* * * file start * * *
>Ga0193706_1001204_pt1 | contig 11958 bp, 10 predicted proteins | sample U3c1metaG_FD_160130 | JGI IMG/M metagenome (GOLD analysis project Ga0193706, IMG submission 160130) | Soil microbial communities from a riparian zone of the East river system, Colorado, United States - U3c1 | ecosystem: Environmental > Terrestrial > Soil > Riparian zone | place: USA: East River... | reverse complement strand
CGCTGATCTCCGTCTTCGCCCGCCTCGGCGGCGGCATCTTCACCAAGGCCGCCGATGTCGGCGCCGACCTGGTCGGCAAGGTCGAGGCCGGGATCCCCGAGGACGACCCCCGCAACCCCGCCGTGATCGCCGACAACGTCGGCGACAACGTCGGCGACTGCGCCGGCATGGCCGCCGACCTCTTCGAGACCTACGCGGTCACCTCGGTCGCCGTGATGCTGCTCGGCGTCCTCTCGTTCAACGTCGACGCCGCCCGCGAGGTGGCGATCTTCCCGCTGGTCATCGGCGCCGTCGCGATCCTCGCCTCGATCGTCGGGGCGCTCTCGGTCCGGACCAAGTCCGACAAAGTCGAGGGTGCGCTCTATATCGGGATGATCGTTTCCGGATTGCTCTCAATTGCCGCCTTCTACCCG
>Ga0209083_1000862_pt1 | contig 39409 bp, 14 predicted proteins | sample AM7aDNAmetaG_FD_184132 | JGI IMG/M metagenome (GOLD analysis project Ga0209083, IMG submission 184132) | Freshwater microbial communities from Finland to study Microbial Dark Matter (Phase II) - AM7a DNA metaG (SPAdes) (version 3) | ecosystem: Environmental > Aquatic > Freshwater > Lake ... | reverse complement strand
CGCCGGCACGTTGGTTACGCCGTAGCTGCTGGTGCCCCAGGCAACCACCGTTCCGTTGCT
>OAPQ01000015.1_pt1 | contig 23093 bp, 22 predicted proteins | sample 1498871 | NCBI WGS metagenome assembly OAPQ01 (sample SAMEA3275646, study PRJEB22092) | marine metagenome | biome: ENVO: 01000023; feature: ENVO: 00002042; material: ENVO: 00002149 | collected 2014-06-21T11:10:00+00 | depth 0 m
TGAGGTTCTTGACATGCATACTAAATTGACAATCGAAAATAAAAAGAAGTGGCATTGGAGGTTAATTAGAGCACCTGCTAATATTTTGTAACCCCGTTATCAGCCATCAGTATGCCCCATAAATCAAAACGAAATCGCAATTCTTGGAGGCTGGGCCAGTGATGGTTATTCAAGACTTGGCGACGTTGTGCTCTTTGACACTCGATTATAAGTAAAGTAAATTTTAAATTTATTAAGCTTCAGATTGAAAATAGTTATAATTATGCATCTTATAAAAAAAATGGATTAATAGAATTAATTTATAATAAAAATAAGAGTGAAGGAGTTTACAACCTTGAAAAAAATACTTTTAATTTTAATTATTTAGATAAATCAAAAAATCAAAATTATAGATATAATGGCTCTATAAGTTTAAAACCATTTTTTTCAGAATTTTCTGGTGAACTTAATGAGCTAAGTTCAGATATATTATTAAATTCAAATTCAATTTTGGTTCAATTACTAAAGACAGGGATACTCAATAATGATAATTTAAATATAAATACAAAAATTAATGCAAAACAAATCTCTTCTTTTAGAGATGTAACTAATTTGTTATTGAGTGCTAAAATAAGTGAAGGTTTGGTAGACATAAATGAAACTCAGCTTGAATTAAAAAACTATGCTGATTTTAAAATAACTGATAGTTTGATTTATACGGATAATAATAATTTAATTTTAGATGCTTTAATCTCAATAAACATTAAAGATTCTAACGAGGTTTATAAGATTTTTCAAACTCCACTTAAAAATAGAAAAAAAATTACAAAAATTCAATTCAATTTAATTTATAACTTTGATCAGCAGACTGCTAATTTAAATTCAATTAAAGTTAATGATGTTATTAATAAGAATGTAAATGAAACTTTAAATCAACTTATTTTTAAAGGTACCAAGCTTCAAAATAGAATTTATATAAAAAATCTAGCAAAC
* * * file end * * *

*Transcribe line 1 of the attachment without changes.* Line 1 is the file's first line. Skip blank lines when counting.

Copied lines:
>Ga0193706_1001204_pt1 | contig 11958 bp, 10 predicted proteins | sample U3c1metaG_FD_160130 | JGI IMG/M metagenome (GOLD analysis project Ga0193706, IMG submission 160130) | Soil microbial communities from a riparian zone of the East river system, Colorado, United States - U3c1 | ecosystem: Environmental > Terrestrial > Soil > Riparian zone | place: USA: East River... | reverse complement strand